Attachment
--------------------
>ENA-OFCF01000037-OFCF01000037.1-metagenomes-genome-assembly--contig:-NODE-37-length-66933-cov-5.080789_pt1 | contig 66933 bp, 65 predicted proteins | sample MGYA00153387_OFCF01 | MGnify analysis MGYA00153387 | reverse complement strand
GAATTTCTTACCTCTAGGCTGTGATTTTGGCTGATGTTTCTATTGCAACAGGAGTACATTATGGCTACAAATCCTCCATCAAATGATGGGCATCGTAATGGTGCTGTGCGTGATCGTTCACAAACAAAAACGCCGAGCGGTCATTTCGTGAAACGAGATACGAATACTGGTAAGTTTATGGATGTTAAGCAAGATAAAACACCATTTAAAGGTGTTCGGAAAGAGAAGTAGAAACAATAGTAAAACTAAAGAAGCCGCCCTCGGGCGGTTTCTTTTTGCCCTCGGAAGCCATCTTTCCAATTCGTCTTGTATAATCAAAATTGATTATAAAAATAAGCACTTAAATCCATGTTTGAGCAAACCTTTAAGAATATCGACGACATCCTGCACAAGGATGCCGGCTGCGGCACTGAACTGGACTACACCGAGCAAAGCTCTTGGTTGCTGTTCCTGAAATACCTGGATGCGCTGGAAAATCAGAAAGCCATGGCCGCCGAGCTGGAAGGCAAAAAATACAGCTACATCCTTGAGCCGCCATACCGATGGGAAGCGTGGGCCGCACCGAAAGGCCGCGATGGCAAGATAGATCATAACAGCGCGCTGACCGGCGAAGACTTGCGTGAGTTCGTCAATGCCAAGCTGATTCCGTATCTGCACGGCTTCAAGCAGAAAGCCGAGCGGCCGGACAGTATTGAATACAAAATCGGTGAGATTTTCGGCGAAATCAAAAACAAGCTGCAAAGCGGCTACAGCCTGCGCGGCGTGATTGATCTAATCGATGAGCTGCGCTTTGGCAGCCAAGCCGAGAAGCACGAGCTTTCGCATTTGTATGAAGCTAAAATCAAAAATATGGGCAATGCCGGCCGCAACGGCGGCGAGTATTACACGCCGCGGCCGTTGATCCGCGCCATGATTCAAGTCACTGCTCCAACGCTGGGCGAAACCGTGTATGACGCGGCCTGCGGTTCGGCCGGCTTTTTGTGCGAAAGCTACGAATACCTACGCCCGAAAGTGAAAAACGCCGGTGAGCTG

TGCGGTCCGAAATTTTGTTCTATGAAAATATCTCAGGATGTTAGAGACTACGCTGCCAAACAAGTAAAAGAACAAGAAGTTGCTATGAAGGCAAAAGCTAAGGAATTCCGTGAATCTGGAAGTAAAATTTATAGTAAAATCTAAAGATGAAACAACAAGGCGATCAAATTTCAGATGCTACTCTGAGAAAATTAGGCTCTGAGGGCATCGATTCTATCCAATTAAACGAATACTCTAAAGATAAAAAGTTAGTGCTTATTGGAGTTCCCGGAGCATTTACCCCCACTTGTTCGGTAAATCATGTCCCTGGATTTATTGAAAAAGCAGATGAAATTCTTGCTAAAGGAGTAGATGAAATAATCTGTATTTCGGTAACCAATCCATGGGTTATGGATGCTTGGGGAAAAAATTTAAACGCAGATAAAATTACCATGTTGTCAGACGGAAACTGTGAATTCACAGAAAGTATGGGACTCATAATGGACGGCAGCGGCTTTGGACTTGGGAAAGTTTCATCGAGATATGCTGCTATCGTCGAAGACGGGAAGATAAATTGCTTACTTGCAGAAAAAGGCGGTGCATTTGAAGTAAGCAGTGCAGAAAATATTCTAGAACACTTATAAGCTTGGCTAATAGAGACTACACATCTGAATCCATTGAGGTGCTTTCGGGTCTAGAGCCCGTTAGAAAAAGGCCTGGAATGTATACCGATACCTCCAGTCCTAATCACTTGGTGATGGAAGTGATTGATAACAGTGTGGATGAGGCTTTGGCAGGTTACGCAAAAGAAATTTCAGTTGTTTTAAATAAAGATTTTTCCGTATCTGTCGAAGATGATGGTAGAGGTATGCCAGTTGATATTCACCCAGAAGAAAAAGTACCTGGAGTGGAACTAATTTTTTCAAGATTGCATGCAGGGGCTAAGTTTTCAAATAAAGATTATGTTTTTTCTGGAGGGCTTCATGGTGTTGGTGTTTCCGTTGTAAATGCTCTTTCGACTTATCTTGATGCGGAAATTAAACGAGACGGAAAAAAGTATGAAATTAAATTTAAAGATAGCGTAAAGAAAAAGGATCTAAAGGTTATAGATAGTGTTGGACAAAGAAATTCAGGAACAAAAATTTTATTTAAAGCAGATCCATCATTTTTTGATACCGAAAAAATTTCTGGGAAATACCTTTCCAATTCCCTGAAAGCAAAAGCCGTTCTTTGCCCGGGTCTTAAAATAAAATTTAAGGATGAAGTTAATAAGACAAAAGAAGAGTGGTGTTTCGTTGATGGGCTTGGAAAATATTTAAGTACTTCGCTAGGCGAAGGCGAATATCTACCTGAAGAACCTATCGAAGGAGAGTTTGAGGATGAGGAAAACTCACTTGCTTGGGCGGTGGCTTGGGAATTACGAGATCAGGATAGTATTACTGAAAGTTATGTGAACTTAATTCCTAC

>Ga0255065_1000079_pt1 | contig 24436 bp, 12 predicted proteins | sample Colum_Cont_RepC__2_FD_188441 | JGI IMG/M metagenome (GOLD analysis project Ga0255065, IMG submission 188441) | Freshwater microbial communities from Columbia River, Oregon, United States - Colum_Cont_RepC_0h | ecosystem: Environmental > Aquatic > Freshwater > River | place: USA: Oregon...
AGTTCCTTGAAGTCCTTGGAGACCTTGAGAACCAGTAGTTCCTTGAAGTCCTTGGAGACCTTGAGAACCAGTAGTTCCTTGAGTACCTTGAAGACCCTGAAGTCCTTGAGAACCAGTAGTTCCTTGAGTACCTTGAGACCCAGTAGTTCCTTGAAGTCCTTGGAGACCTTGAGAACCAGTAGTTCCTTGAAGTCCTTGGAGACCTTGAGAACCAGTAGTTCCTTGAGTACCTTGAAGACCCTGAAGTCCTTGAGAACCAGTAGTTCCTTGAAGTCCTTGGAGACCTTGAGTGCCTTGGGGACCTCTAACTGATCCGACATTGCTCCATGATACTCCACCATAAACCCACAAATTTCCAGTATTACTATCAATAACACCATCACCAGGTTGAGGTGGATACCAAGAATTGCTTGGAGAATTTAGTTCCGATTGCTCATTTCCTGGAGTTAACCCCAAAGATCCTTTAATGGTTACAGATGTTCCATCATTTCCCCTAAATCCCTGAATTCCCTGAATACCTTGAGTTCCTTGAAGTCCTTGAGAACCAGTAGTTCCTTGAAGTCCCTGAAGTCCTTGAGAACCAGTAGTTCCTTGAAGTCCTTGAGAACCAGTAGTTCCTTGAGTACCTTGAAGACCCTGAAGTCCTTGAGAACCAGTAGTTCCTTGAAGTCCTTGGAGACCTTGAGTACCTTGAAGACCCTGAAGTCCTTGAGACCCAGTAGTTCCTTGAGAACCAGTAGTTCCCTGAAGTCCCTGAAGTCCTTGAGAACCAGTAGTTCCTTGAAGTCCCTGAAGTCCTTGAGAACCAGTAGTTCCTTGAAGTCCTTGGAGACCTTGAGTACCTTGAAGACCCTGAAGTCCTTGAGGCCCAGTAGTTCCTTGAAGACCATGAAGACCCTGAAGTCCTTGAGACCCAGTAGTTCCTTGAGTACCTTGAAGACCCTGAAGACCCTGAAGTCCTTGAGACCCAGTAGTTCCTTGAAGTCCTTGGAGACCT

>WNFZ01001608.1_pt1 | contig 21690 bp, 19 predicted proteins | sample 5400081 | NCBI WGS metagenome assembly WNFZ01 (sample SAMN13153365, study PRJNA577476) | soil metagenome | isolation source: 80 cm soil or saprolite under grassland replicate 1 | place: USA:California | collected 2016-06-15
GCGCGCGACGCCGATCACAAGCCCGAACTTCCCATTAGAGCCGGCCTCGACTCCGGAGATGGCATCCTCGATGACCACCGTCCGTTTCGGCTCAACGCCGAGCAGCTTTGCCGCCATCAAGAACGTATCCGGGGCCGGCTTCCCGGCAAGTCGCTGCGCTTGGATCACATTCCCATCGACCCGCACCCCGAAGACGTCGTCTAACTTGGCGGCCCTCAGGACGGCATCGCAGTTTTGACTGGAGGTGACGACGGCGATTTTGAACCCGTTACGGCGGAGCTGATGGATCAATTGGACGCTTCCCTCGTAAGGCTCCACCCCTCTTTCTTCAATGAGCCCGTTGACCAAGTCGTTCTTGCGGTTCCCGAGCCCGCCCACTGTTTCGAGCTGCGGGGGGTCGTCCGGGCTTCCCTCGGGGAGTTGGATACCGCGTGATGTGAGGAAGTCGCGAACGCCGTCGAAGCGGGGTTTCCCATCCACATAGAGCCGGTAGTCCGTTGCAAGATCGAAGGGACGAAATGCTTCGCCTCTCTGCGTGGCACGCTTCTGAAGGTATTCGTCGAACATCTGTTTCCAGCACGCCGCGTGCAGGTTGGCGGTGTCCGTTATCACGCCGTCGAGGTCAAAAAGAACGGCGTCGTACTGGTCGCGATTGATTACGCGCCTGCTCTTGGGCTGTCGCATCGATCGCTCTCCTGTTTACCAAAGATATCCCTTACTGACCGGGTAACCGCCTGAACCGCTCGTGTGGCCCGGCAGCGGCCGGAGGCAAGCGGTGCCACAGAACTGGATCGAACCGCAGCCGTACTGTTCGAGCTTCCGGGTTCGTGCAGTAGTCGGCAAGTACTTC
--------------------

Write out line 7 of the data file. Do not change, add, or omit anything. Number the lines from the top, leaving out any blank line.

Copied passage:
GCGCGCGACGCCGATCACAAGCCCGAACTTCCCATTAGAGCCGGCCTCGACTCCGGAGATGGCATCCTCGATGACCACCGTCCGTTTCGGCTCAACGCCGAGCAGCTTTGCCGCCATCAAGAACGTATCCGGGGCCGGCTTCCCGGCAAGTCGCTGCGCTTGGATCACATTCCCATCGACCCGCACCCCGAAGACGTCGTCTAACTTGGCGGCCCTCAGGACGGCATCGCAGTTTTGACTGGAGGTGACGACGGCGATTTTGAACCCGTTACGGCGGAGCTGATGGATCAATTGGACGCTTCCCTCGTAAGGCTCCACCCCTCTTTCTTCAATGAGCCCGTTGACCAAGTCGTTCTTGCGGTTCCCGAGCCCGCCCACTGTTTCGAGCTGCGGGGGGTCGTCCGGGCTTCCCTCGGGGAGTTGGATACCGCGTGATGTGAGGAAGTCGCGAACGCCGTCGAAGCGGGGTTTCCCATCCACATAGAGCCGGTAGTCCGTTGCAAGATCGAAGGGACGAAATGCTTCGCCTCTCTGCGTGGCACGCTTCTGAAGGTATTCGTCGAACATCTGTTTCCAGCACGCCGCGTGCAGGTTGGCGGTGTCCGTTATCACGCCGTCGAGGTCAAAAAGAACGGCGTCGTACTGGTCGCGATTGATTACGCGCCTGCTCTTGGGCTGTCGCATCGATCGCTCTCCTGTTTACCAAAGATATCCCTTACTGACCGGGTAACCGCCTGAACCGCTCGTGTGGCCCGGCAGCGGCCGGAGGCAAGCGGTGCCACAGAACTGGATCGAACCGCAGCCGTACTGTTCGAGCTTCCGGGTTCGTGCAGTAGTCGGCAAGTACTTC